Telangana polls: Congress’ fate decides national political landscape in 2024

Telangana is going to be the central piece of ongoing assembly polls in five states. The outcome of the 2014 carved out state from erstwhile Andhra Pradesh is going to have a serious and far-reaching impact on the national politics and in the run up for 2024 general elections. A resurgent and victorious Congress in […]

Telangana is going to be the central piece of ongoing assembly polls in five states. The outcome of the 2014 carved out state from erstwhile Andhra Pradesh is going to have a serious and far-reaching impact on the national politics and in the run up for 2024 general elections. A resurgent and victorious Congress in Hyderabad on December 3, 2023 would send ripples through the high echelons of power at the Raisina Hills, New Delhi. It would not only signal Narendra Modi-BJP’s inability to make any inroads in the Deccan corridor but also indicate the Congress’ ability to wrest back power from a third front protagonist. The Congress, has an otherwise Pathetic record of losing control of state politics once concedes power to a regional outfit. BJD in Odisha, TMC in Bengal, Samajwadi Party in Uttar Pradesh, RJD in Bihar, YSR Congress in Andhra, AAP in Delhi are few among many such examples.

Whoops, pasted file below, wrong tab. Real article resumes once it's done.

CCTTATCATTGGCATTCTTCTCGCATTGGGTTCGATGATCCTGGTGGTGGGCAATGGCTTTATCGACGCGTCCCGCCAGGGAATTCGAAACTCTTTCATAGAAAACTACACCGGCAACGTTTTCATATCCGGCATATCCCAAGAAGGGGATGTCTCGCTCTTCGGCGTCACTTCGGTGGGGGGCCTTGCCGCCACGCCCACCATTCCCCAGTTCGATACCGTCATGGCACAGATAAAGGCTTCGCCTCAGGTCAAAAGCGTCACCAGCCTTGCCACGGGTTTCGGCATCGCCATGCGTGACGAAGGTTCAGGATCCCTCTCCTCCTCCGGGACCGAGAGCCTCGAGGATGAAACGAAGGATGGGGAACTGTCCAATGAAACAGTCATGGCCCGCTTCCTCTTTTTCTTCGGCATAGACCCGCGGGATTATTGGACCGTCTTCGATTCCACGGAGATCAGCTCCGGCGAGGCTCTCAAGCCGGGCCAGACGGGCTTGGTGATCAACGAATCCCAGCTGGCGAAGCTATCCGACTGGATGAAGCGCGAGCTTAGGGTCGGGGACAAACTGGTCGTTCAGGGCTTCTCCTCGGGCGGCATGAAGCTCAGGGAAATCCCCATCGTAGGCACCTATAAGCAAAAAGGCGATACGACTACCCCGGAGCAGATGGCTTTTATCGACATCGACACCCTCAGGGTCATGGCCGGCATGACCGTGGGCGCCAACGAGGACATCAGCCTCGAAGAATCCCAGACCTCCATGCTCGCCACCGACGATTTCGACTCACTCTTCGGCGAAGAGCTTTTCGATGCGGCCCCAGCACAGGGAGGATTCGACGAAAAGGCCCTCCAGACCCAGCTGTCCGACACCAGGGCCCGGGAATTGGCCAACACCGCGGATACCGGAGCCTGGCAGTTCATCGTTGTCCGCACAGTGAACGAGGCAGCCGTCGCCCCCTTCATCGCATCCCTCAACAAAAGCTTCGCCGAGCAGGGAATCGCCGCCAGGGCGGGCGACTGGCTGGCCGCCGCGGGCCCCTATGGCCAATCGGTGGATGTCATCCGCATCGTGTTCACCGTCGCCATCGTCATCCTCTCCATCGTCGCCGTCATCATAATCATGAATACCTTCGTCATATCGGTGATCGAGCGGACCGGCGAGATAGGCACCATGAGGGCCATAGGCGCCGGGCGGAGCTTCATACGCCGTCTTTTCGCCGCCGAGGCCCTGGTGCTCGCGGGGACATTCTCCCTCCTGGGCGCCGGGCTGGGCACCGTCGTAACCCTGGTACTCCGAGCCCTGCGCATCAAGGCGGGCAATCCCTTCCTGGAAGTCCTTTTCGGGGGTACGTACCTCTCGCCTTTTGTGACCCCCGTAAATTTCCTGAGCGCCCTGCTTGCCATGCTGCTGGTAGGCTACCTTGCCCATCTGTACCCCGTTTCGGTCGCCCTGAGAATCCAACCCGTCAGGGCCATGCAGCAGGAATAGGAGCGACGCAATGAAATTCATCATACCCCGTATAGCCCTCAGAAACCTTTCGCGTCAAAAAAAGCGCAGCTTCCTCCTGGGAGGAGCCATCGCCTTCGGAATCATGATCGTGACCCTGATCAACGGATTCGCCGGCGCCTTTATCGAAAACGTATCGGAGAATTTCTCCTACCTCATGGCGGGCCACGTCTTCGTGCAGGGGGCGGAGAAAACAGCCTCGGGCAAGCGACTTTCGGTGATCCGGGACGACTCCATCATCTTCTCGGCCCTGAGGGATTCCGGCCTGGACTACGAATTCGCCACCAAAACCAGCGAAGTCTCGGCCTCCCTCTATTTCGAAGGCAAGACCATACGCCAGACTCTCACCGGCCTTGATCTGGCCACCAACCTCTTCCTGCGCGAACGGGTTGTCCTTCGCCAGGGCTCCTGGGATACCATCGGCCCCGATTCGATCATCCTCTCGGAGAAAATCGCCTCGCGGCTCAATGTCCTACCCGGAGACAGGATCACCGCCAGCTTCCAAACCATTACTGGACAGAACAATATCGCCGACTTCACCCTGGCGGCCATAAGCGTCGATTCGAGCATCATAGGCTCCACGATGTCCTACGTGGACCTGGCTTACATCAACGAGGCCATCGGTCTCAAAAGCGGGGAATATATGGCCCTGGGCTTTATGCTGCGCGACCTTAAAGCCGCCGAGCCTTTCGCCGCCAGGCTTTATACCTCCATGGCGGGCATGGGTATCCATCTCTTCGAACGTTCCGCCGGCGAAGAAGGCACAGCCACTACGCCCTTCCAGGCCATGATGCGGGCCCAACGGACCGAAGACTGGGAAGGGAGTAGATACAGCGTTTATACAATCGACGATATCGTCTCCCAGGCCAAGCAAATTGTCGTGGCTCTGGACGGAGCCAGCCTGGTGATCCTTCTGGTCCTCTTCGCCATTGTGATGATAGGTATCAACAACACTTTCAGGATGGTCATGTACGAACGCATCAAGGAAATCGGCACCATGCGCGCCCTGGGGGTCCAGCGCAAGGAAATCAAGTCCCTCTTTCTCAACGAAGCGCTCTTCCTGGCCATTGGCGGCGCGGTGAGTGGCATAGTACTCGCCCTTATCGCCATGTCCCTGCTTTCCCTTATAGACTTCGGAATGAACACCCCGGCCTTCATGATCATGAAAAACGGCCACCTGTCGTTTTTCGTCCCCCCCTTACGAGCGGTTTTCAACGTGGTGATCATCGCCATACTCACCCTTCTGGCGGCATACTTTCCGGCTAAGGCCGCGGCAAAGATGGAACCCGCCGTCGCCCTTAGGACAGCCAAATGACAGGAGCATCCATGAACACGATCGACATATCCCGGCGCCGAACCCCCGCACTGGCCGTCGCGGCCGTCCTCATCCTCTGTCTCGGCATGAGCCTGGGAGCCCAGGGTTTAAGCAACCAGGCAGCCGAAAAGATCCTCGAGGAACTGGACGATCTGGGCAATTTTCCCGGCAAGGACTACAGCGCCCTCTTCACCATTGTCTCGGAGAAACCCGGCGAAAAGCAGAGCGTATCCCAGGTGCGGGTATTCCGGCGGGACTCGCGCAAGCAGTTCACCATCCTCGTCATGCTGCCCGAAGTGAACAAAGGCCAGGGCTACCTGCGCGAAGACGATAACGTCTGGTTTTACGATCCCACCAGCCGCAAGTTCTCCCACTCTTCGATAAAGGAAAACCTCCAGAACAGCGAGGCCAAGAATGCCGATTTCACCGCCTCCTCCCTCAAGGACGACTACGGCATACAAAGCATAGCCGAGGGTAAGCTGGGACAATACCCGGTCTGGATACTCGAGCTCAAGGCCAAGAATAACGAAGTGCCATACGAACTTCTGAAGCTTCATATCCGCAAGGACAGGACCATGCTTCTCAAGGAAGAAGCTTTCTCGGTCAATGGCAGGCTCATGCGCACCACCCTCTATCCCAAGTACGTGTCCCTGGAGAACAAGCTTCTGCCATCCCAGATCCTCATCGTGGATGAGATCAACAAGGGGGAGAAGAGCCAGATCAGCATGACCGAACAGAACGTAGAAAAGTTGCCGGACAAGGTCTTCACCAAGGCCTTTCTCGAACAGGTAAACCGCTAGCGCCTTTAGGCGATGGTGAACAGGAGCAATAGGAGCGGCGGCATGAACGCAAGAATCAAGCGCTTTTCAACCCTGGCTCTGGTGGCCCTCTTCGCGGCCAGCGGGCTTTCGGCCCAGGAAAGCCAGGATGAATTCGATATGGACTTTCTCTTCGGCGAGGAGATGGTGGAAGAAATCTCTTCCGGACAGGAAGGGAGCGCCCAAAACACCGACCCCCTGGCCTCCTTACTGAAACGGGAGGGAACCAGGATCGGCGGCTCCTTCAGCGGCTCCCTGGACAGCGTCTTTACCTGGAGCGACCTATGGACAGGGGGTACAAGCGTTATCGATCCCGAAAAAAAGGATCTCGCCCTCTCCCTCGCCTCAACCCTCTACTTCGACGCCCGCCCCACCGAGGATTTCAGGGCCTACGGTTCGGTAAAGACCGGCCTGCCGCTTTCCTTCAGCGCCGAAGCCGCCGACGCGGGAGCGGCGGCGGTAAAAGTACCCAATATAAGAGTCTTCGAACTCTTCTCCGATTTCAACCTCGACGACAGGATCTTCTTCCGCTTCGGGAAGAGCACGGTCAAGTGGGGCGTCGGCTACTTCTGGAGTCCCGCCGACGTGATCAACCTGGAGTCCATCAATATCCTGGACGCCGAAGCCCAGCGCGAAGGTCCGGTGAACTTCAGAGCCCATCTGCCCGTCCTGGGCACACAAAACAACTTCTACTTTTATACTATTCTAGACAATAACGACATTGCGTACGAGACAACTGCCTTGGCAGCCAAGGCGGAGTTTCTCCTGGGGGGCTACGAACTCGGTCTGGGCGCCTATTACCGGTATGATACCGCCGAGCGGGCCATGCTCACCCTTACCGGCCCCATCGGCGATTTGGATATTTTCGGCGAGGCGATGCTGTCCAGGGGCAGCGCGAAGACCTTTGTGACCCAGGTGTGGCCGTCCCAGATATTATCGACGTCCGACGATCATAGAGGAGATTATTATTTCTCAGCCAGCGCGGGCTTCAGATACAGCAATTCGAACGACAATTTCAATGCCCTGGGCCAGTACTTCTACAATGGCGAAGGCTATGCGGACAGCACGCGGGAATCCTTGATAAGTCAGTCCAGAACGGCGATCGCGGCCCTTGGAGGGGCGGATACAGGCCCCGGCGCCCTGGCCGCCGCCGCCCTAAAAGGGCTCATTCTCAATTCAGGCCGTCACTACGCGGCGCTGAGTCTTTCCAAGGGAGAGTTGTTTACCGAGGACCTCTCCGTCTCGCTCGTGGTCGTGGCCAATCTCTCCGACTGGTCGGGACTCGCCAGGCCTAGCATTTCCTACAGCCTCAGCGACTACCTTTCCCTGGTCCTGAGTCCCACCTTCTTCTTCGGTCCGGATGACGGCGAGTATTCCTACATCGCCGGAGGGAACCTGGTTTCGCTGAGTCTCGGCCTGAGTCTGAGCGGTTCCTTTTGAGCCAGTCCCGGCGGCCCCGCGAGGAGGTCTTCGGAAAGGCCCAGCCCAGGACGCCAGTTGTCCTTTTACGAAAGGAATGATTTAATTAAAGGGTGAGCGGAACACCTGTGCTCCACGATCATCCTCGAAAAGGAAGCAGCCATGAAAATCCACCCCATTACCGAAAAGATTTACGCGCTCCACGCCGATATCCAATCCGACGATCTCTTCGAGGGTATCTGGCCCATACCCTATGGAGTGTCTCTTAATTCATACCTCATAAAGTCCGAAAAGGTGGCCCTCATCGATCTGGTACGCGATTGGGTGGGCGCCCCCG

A poor showing by the grand old party, on the other hand, would weaken the Congress standing within the INDIA alliance. The Congress’ dream of crossing 100 plus Lok Sabha seats in 2024 general elections would be shattered. The taunts and pressures from the Samajwadi Party, TMC and AAP would become strident, frequent and test the patience of Mallikarjun Kharge and the Gandhi trio who have been working overtime to keep the united face of INDIA. At another level, a poor showing in Telangana would point that Rahul Gandhi ‘s Bharat Jodo Yatra was indeed high on optics and low on substance.